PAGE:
Tanzania-Kenya Border Squabbles Must End

Published on 28th November 2017

Tanzania’s  confiscation and auctioning of 1, 300 heads of cattle belonging to Kenyan Maasai and burning of 6, 400 chicks from Kenya along the Kenya-Tanzania Namanga border is a stark reminder that  Africa is still colonised.

Kenya was forced to summon Tanzania’s High Commissioner in the country Dr. Pindi Chana to register the country’s discomfort. Foreign Affairs Political and Diplomatic Secretary Tom Amolo was quoted as saying “Kenya-Tanzania relations are longstanding, rich and complex and should not be jeopardised by a hardening of positions over minor issues that can be easily resolved through candid and open dialogue.”

Organically, before the criminal Berlin Conference 1884, Kenya and Tanzania were united entities. People along what is today Namanga border, inter alia, used to operate freely and amicably without any disturbance, mistrust and infringement on their natural freedom of movement and cooperation. This is why Maasai on both sides of the border still regard themselves as one country of Masailand not to mention, the Swahili on Lunga lunga-Horohoro border.

Most African countries are still furthering, internalising and reinforcing colonialism by maintaining colonial divisions under the Peace of Westphalia 1648 which ushered in modern-time colonial sovereignty.  The likes of Julius Nyerere (Tanzania), Jomo Kenyatta (Kenya) and Kwame Nkrumah tried to change this narrative by advocating for a united Africa. East Africa was not left behind in the unity bid by  giving birth to the East African Community (EAC I 1967-1977).

The EAC and Africa must shake off colonial hangover and embark on true reunification of the region as follows:

First, reunifying the region means returning back to its natural formula which gave it and Africa the edge and clout of living without necessarily depending on handouts from rich countries as it currently is after being colonised in the 18th Century; thereby ushering in dependency, exploitation and imperialism.

Second, practical reunification of the region will create many economic, political and social opportunities such as interdependence, interconnectedness and above all, unity as a tool for strength. We inevitably and out of necessity need each other even if we don't like each other.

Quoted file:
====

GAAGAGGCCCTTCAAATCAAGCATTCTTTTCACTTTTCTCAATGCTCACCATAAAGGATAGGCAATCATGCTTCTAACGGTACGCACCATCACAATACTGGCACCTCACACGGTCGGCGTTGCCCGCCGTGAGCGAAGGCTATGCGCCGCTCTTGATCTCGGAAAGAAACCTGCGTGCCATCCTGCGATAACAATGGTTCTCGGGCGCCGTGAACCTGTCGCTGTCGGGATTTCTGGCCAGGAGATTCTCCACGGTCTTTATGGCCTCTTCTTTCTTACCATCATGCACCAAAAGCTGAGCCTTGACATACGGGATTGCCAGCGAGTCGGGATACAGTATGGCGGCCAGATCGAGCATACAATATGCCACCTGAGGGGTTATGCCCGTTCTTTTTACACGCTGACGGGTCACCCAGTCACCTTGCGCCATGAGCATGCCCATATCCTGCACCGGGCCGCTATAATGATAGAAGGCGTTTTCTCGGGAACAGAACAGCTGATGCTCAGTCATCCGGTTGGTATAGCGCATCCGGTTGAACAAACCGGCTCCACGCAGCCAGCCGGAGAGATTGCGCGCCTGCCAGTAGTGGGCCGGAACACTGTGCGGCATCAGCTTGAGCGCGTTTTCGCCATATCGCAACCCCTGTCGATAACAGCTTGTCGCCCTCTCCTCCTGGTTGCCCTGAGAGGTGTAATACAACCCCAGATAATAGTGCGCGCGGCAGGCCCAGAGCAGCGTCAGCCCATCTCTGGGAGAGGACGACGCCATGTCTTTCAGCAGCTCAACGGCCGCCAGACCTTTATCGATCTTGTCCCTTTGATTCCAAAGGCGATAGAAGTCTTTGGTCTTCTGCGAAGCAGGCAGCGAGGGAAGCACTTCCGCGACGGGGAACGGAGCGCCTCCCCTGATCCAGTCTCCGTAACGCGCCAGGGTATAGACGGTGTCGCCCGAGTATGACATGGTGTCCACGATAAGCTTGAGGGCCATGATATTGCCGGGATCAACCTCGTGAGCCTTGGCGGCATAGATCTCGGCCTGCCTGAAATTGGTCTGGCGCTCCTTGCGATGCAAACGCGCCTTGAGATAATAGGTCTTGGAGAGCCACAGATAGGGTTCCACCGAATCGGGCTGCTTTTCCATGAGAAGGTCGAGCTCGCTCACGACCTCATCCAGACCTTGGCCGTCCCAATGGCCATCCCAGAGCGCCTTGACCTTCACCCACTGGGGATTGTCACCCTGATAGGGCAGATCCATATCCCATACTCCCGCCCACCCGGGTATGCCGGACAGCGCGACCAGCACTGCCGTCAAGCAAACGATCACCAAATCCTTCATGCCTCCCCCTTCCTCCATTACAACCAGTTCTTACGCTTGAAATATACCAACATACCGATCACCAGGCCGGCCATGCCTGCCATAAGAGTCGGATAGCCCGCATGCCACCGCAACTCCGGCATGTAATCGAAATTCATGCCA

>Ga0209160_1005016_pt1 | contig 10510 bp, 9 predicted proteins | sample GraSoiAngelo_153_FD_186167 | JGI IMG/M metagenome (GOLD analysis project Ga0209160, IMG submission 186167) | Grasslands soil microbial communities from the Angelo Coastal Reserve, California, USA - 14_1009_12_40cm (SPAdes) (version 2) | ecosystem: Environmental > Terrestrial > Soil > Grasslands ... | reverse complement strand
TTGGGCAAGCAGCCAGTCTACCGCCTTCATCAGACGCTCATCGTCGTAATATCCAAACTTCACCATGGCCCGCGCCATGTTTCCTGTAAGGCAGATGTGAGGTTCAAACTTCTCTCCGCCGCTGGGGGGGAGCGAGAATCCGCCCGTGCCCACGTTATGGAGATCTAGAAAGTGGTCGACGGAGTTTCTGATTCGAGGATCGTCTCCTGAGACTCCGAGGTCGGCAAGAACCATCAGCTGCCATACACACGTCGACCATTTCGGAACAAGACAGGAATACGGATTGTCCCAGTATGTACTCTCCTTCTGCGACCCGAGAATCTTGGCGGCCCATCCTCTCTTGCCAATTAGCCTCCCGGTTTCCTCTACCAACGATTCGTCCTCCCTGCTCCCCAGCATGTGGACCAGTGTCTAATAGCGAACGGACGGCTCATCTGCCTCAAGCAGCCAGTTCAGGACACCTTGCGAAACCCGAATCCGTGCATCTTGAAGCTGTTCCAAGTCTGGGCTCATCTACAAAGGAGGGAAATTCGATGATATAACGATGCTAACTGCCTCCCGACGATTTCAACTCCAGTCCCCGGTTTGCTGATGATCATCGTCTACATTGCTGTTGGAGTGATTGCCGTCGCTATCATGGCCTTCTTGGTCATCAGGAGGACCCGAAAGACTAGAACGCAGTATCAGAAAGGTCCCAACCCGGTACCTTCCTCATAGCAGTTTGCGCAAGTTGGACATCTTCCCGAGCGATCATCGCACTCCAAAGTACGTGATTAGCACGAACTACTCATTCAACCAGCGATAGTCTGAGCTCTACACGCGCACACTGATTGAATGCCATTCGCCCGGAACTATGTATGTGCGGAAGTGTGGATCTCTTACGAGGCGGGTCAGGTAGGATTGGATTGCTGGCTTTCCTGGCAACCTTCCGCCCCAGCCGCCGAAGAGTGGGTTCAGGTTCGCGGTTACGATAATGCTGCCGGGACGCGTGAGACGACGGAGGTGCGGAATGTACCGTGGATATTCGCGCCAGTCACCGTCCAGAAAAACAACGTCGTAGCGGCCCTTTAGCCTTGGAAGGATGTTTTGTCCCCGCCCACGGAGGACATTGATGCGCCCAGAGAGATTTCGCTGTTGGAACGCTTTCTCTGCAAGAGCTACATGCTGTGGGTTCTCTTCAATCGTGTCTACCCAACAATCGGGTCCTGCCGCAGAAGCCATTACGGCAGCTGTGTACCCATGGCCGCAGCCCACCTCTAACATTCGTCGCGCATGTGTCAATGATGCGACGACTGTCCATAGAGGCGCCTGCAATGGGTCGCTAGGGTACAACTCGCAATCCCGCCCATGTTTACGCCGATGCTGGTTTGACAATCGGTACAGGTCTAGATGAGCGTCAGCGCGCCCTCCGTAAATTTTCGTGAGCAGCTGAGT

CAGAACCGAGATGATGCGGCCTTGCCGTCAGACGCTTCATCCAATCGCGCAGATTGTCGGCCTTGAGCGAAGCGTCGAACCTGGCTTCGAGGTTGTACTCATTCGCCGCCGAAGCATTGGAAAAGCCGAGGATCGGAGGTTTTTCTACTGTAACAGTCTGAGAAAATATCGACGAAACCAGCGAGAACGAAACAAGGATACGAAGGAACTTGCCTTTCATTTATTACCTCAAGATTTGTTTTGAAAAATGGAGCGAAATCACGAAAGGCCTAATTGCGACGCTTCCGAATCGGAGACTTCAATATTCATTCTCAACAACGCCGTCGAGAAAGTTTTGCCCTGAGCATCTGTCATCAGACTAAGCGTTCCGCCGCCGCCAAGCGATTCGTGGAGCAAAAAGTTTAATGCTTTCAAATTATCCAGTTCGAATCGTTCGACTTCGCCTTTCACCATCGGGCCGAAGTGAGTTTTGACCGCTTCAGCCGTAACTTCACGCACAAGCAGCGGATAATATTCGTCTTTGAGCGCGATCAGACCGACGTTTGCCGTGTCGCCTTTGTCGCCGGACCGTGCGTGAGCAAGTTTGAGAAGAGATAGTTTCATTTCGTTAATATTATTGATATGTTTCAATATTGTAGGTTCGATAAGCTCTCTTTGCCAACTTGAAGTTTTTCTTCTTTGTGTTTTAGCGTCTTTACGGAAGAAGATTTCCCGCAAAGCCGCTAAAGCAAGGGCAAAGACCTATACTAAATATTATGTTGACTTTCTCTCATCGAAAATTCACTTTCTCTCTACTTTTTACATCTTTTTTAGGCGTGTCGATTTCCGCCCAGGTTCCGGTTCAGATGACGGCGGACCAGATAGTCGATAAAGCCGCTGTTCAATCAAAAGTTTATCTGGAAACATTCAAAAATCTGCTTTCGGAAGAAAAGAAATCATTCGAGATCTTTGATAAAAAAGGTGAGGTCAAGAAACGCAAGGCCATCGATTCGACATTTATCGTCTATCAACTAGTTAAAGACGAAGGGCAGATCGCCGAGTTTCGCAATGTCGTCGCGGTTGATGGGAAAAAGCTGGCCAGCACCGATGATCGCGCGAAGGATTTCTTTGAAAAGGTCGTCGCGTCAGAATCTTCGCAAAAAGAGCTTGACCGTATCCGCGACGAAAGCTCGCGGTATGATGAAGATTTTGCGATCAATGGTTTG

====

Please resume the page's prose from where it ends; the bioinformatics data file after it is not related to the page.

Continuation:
Third, the reunification of the region will enable it and Africa in general to assert its power globally not to mention increasing security and good use of resources.  A reunited EAC and Africa won’t have the many do-nothing and despotic presidents that are responsible for exploiting Africa as black colonisers or the agents of colonialism.

Fourth, Namanga’s shame testifies to the fact that African countries don’t do business among themselves compared to how they do it with non-African countries. Thanks to neocolonialism, many African countries are at home with doing business with foreigners but shy away from their neighbours.  Again, as the Swahili sages put it, You can choose a friend but not a neighbour. This means that our interconnectedness is organic and inevitable; whether we like it or not.

Fifth, the reunification of the region, and later, Africa will increase production as a motivation by which Africa will grow economically due to the fact that, instead of importing goods from afar, Africa will have an internal supply of some goods it imports from abroad. So, too, it’ll cut the cost of running business and production not to mention environmental degradation from the machinery used to transport goods. I wonder, for example, why some African countries like Senegal, Côte d’Ivoire and Mauritania are importing onions from the EU. This is shameful.

Why should Africa be a food importer while it used to feed itself before colonialism was introduced? The fact that the continent was able to produce healthy persons who were taken to the Americas as slaves is a demonstration that the continent had healthy and well-fed people. Africa must reunite and reclaim its lost glory.

By  Nkwazi Mhango

nkwazigatsha@yahoo.com


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